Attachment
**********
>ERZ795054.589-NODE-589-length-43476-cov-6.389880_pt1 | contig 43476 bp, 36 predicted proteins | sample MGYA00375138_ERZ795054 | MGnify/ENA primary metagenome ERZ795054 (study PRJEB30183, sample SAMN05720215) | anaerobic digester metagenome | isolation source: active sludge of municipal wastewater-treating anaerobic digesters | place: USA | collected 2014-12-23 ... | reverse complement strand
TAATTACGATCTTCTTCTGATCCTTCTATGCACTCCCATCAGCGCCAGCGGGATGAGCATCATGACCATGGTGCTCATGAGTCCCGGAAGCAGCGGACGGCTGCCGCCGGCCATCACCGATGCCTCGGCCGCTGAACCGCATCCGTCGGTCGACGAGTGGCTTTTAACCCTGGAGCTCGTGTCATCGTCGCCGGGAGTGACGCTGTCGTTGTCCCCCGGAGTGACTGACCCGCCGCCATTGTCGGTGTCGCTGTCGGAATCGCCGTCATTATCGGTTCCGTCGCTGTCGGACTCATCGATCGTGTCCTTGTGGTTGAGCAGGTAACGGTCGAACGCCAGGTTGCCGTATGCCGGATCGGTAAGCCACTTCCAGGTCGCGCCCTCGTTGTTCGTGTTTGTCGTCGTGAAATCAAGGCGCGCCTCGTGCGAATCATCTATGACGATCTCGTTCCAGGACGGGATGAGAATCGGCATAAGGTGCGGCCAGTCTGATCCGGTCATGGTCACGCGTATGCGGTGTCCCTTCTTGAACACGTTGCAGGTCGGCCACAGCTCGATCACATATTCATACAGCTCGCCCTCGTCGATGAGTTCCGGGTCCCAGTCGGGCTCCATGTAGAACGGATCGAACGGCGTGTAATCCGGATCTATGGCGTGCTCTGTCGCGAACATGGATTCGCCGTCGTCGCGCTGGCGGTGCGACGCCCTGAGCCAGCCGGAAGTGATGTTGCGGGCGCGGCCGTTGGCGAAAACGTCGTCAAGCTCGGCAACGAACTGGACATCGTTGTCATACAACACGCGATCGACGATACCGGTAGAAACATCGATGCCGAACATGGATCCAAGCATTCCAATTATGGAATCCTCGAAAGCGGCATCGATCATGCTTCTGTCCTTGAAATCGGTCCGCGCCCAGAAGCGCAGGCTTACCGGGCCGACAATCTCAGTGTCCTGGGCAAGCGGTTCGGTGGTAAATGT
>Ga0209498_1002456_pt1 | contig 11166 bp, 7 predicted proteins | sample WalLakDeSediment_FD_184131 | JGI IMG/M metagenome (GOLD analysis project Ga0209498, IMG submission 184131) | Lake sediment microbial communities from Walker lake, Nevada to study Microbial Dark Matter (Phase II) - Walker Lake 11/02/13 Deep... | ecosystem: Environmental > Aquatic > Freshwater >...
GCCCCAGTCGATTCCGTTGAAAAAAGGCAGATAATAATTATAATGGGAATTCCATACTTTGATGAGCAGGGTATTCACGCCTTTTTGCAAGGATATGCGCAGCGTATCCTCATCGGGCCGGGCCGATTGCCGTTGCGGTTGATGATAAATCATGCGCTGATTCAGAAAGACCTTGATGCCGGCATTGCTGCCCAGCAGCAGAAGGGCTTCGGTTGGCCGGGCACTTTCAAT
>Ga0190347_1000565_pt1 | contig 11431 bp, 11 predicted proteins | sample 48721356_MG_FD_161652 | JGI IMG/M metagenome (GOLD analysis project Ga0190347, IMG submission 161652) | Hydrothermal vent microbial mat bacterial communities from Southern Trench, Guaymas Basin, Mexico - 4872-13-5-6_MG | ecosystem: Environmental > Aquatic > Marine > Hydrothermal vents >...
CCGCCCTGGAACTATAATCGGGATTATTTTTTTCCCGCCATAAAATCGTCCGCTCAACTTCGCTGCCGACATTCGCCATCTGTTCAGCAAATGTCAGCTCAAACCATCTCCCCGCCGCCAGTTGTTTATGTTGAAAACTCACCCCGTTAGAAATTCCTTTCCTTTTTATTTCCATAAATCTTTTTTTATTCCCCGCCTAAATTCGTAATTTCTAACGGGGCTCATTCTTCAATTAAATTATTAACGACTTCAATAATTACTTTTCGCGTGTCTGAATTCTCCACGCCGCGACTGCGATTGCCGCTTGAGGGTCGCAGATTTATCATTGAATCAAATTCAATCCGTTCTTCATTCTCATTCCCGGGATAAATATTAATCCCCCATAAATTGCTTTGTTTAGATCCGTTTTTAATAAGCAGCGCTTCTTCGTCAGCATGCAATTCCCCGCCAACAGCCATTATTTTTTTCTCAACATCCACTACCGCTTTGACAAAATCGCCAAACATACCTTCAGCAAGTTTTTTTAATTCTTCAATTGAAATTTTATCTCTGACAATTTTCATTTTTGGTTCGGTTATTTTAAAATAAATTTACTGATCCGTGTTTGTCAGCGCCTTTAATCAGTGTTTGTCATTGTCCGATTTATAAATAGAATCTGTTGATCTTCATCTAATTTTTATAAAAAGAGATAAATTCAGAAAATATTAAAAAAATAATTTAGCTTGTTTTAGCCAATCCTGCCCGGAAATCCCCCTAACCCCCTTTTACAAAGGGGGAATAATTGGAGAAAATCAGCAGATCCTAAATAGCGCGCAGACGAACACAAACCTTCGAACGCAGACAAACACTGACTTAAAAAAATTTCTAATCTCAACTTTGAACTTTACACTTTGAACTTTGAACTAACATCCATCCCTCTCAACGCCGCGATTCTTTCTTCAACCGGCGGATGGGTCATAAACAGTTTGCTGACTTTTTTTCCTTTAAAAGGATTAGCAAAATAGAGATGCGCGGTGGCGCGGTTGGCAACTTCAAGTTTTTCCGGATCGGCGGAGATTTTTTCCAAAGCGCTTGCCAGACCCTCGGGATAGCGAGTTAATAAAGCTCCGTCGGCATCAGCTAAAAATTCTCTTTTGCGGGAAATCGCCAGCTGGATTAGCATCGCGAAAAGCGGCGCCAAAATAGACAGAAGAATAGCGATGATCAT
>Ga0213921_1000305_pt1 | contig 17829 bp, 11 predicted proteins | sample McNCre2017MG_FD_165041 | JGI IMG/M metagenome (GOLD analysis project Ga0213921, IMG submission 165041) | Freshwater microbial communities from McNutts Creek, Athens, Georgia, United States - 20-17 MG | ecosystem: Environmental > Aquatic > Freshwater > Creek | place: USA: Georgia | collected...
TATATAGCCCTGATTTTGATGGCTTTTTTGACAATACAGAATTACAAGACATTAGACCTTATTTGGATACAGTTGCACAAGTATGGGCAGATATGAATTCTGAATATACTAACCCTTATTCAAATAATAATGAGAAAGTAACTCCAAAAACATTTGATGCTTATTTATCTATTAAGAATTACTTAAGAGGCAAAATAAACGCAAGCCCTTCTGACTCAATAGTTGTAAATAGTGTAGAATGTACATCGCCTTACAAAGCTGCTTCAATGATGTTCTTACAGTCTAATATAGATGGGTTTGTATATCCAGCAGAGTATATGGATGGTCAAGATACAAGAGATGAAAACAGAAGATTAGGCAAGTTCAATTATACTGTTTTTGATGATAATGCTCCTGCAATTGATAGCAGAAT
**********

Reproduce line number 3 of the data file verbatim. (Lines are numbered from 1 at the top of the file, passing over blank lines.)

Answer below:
>Ga0209498_1002456_pt1 | contig 11166 bp, 7 predicted proteins | sample WalLakDeSediment_FD_184131 | JGI IMG/M metagenome (GOLD analysis project Ga0209498, IMG submission 184131) | Lake sediment microbial communities from Walker lake, Nevada to study Microbial Dark Matter (Phase II) - Walker Lake 11/02/13 Deep... | ecosystem: Environmental > Aquatic > Freshwater >...